November 18, 2010

Review: Shadowfae by Erica Hayes

Author: Erica Hayes
Publisher: St. Martin's Griffin
Series: The Shadowfae Chronicles #1
Purchase Information:
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For more information please visit Erica Hayes's website.

Imagine a secret world veiled in fairy glamour and brimming with unearthly delights. A city swarming with half-mad fairies, where thieving spriggans rob you blind, beautiful banshees mesmerise you with their song and big green trolls bust heads at nightclubs. And once you're in, there's no escape...

In a city infested with psychotic fairies and run by sadistic vampire mafiosi, life as a soul-sucking succubus rarely involves lacy lingerie, hot guys or great sex.

Enslaved by a demon lord, Jade must spend her nights seducing vampire gangsters and shapeshifting thugs. After two hundred years as a succubus, she burns for freedom and longs to escape her brutal life as a trophy girl for hell's minions.

Then, she meets Rajah, an incubus who touches her heart and intoxicates her senses. Rajah shares the same bleak fate as she, and yearns just as desperately for freedom. But the only way for Jade to break her bonds is to betray Rajah—and doom the only man she's ever loved to a lifetime in hell.


Shadowfae is the debut novel of author Erica Hayes and the first book in her darkly seductive and erotic Shadowfae Chronicles. It drags the reader into the seedy under belly of Melbourne and into the darkest possible realm of  the fae. The fast paced and exquisitely rendered world of this novel had me reading late into the night with it's taut, gritty noir-esque tone.

The world created by Hayes is complex, diverse and depicted with flowing adjectives that lured me into the sensuous and grungy lives of the characters. It is definitely not the usual fae-fare where good and evil are easily distinguishable. Instead, the characters are all evil to some extent and predators in the truest sense of the word, making this not a realm of black-and-white but one of varying shades of grey. While some characters have redeemable qualities despite their dark natures, others are left without question to be truly vile monsters. The gritty drug addled streets and profuse violence of this alternate Melbourne make for a perfect desolate atmosphere that reflects the emotions of the characters wonderfully.

As a succubus Jade is just as much a killer as the vampiric and demon mobsters that rule the streets, but she is complex and pitiable. Despite beginning the novel on a near note of necrophilia, I was swept away by the rapture of her sexual need and the shame it invokes in her. With serious self-esteem, self-loathing and emotional issues from over a hundred years of sexual abuse, she is still somehow endearing. Her desire to be wanted and loved instead of deplored as a whore gives her a naivete that I couldn't help sympathizing with. Rahajni, an incubus, however, was a show stealer for me. He's charming and cunning and when he falls for Jade it's a tenderness that is heart warming. He is everything that she wants and needs offering her only support and aid, giving rather then demanding. But, you can't always have a happily ever after can you? Rahaj wants his freedom from his demon bonds so he can finally have a life where he can love as he chooses. Jade is the largest obstacle in his path as she comes to desire freedom of her own. However, unlike Rahaj's desire to live and love Jade only wishes to be free of the mortal coil and find peace where no one can demand or take from her again. The fluidity of this relationship makes the characters extremely compelling and I greatly enjoyed watching the relationship flow and ebb.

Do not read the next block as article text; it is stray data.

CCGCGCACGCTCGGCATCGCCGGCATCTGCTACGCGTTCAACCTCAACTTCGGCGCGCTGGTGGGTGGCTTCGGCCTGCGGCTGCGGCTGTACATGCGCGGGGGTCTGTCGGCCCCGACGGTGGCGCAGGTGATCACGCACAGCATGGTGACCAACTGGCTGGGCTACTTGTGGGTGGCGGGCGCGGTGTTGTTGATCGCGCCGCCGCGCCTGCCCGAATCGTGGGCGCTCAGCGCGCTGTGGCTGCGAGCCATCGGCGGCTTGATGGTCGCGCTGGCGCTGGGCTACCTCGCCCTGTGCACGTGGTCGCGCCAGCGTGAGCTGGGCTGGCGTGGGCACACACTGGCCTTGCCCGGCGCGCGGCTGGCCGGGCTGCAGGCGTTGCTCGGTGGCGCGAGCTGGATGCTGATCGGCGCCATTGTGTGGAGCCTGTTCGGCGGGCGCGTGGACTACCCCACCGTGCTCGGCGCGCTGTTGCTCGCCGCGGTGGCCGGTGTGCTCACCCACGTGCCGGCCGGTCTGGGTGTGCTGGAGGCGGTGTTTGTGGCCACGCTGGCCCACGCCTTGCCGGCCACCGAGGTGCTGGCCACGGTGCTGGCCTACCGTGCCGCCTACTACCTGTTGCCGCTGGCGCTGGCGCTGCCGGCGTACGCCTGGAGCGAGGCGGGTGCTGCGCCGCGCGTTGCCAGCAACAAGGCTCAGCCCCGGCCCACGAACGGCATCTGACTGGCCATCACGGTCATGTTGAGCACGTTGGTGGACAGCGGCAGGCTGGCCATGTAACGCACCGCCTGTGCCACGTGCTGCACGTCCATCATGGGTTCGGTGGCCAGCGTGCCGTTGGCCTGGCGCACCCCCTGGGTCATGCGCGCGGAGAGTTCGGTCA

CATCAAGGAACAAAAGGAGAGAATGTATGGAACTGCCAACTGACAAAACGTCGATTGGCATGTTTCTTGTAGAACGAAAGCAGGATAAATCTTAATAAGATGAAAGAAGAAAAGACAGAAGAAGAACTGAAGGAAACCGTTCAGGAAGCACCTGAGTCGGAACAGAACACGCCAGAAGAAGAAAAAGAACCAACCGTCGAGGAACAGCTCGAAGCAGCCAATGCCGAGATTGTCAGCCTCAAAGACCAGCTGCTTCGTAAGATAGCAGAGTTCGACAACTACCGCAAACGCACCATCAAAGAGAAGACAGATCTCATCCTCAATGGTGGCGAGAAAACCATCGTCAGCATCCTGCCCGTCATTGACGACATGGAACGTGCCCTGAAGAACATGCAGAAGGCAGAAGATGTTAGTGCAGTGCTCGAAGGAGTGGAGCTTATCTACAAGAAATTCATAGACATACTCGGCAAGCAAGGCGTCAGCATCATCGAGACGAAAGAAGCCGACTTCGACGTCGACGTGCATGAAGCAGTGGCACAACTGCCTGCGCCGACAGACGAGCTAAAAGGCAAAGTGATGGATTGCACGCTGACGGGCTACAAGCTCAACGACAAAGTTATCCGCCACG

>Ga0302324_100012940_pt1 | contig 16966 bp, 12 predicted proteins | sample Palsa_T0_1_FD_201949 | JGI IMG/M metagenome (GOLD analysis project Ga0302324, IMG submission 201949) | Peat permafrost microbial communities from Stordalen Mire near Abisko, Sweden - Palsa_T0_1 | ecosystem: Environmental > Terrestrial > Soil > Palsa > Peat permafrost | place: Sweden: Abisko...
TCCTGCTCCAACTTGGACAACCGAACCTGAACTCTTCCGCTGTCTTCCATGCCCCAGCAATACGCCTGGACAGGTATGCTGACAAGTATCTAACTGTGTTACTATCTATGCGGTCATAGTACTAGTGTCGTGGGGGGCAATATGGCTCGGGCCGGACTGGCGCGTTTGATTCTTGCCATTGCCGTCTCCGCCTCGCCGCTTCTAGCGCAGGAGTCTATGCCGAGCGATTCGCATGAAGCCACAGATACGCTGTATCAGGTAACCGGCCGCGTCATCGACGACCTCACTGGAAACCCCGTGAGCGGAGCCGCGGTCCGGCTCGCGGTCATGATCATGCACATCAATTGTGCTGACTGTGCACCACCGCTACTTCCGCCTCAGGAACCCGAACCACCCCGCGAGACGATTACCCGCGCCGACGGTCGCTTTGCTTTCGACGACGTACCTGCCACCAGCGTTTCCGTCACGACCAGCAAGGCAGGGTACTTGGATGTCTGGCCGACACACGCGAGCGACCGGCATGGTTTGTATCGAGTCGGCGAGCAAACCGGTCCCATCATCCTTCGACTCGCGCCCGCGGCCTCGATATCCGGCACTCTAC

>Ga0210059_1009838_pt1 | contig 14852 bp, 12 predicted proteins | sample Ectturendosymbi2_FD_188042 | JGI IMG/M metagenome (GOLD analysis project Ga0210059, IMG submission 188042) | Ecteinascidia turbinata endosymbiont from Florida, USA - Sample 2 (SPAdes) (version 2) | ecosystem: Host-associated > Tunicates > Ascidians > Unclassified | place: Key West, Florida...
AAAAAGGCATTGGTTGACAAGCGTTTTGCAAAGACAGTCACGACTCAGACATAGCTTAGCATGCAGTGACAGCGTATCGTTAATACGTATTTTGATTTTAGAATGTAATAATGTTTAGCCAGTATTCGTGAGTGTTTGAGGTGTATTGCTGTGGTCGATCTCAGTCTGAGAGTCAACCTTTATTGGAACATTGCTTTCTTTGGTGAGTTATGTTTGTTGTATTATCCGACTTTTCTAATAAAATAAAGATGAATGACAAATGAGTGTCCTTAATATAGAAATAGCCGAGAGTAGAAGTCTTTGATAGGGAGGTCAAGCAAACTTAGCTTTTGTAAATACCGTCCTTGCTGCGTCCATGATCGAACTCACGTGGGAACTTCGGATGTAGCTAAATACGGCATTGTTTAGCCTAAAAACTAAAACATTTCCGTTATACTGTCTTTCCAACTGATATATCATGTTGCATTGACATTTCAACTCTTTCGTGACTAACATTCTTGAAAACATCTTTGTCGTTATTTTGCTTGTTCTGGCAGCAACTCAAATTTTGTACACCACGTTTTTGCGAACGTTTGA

The villains of the story are also wonderfully complex. While most are wholly vile and deserve the nasty fates that befall them there is a sense of sympathy when they meet their ends. Yet it is the life of pseudo-villain Kane that I found most appealing. Though we sparsely see him through the novel, his is a perfect example of why you can feel sympathy for them. While these creatures have power and stature in the dark world, they are no different then Jade and Rahajni with a lingering sense of loneliness. But, where the atypical hero/heroine take out their emotions on themselves with self recrimination, the villains have a tendency to strike out at the world, killing because of spite and jealousy and using and abusing those around them until the rest of the world is as miserable and turbulent as their inner self. Because of this, the book is filled with dark themes, mainly those of abuse (sexual, physical and drug abuse).

As with any succubus/incubus based novel it goes without saying that sex is going to be involved, however, in this case the vast majority of it is unpleasant and uncomfortable. Sex is most often used as a weapon, brutal and violent with everyone coming out a victim. This contrasts nicely against the few true moments of tenderness showing the vast difference between abuse and love. I actually loved the fact that this novel explored the darker natures of humanity and brought them to bare in this wonderfully crafted novel where none of the unpleasantness is shied away from. It brings a realistic, albeit bleak, edge to the story and lives of the characters and a believable quality to their emotions.

This novel was wonderfully written with a concise descriptive tone that I truly adored. While the darkness of the novel can be a bit depressing, I actually found the moments of contentment all the brighter for it. While this novel won't appeal to everyone because of it's graphic nature, I couldn't help but enjoy the nightmarish ride. With only the tip of the fae realm Hayes created being revealed, I can't wait to read more of this wonderfully grim series.

My Rating: 4 out of 5 Scars

Advisory: Graphic sexual content, strong themes of violence, drug use and abuse.

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